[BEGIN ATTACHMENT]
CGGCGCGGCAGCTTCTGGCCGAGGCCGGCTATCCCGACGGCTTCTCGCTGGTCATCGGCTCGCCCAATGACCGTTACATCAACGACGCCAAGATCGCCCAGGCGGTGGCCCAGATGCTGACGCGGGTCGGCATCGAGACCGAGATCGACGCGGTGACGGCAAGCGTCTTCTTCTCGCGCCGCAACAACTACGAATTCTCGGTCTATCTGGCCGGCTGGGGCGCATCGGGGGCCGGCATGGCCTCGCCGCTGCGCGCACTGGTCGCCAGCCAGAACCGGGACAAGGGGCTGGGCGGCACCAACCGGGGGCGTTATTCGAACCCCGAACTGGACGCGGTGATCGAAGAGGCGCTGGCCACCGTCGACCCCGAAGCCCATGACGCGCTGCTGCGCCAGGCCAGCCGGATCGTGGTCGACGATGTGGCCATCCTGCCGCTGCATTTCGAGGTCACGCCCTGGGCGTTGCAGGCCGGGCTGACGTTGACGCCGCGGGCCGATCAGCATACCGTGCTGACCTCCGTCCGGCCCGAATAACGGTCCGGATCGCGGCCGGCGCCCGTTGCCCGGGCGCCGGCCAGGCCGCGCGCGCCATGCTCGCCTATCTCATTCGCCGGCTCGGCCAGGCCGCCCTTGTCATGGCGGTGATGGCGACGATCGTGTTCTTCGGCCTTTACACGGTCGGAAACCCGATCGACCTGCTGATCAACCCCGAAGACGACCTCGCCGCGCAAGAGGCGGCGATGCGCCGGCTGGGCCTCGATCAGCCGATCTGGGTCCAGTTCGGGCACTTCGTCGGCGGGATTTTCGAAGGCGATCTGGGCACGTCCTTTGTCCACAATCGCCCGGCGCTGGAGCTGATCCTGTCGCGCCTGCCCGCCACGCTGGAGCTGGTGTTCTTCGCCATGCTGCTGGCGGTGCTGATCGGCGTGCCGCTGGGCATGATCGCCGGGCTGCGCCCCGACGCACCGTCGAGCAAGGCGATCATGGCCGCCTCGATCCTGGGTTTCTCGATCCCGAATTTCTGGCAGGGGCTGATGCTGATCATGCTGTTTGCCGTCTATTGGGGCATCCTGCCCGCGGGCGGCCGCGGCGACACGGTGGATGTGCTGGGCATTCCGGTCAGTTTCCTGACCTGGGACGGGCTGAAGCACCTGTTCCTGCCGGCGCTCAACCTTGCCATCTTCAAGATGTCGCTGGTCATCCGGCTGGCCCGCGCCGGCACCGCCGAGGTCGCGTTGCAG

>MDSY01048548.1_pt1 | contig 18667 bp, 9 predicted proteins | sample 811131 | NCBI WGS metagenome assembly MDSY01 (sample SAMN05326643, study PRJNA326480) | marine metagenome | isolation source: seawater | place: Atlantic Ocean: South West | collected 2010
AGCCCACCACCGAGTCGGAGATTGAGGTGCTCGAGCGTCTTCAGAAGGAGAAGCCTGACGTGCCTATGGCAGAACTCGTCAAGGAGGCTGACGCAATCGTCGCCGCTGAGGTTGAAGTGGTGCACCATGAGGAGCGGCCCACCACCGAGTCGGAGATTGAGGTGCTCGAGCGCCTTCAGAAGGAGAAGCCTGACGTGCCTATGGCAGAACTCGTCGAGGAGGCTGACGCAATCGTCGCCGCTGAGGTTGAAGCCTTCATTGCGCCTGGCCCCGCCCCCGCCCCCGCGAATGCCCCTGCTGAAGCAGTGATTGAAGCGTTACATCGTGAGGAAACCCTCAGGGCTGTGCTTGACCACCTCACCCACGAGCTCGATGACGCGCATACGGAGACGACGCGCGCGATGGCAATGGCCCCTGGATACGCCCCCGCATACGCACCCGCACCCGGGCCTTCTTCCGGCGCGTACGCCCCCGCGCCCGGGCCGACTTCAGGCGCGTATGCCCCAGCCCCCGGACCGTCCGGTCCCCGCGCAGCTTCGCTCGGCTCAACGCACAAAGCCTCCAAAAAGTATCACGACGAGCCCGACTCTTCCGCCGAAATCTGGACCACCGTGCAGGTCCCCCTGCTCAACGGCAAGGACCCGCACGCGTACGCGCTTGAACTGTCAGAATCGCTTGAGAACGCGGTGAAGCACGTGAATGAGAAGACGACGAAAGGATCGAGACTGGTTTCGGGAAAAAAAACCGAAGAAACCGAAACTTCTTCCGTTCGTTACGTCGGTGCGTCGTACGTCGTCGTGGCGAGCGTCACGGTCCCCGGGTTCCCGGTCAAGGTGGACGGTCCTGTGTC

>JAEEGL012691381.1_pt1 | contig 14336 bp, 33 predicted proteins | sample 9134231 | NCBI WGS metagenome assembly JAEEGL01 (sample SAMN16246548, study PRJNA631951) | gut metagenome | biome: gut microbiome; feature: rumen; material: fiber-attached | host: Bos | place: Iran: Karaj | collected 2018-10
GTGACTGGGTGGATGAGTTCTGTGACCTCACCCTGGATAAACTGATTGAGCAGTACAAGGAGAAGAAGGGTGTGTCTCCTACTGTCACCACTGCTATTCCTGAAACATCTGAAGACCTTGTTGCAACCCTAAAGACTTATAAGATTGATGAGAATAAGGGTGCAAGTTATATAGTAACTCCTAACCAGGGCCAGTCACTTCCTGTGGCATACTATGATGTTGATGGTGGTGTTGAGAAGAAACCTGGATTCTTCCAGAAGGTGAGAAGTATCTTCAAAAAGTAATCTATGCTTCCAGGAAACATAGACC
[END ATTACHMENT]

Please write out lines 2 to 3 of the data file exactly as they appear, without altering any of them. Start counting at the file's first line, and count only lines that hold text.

>MDSY01048548.1_pt1 | contig 18667 bp, 9 predicted proteins | sample 811131 | NCBI WGS metagenome assembly MDSY01 (sample SAMN05326643, study PRJNA326480) | marine metagenome | isolation source: seawater | place: Atlantic Ocean: South West | collected 2010
AGCCCACCACCGAGTCGGAGATTGAGGTGCTCGAGCGTCTTCAGAAGGAGAAGCCTGACGTGCCTATGGCAGAACTCGTCAAGGAGGCTGACGCAATCGTCGCCGCTGAGGTTGAAGTGGTGCACCATGAGGAGCGGCCCACCACCGAGTCGGAGATTGAGGTGCTCGAGCGCCTTCAGAAGGAGAAGCCTGACGTGCCTATGGCAGAACTCGTCGAGGAGGCTGACGCAATCGTCGCCGCTGAGGTTGAAGCCTTCATTGCGCCTGGCCCCGCCCCCGCCCCCGCGAATGCCCCTGCTGAAGCAGTGATTGAAGCGTTACATCGTGAGGAAACCCTCAGGGCTGTGCTTGACCACCTCACCCACGAGCTCGATGACGCGCATACGGAGACGACGCGCGCGATGGCAATGGCCCCTGGATACGCCCCCGCATACGCACCCGCACCCGGGCCTTCTTCCGGCGCGTACGCCCCCGCGCCCGGGCCGACTTCAGGCGCGTATGCCCCAGCCCCCGGACCGTCCGGTCCCCGCGCAGCTTCGCTCGGCTCAACGCACAAAGCCTCCAAAAAGTATCACGACGAGCCCGACTCTTCCGCCGAAATCTGGACCACCGTGCAGGTCCCCCTGCTCAACGGCAAGGACCCGCACGCGTACGCGCTTGAACTGTCAGAATCGCTTGAGAACGCGGTGAAGCACGTGAATGAGAAGACGACGAAAGGATCGAGACTGGTTTCGGGAAAAAAAACCGAAGAAACCGAAACTTCTTCCGTTCGTTACGTCGGTGCGTCGTACGTCGTCGTGGCGAGCGTCACGGTCCCCGGGTTCCCGGTCAAGGTGGACGGTCCTGTGTC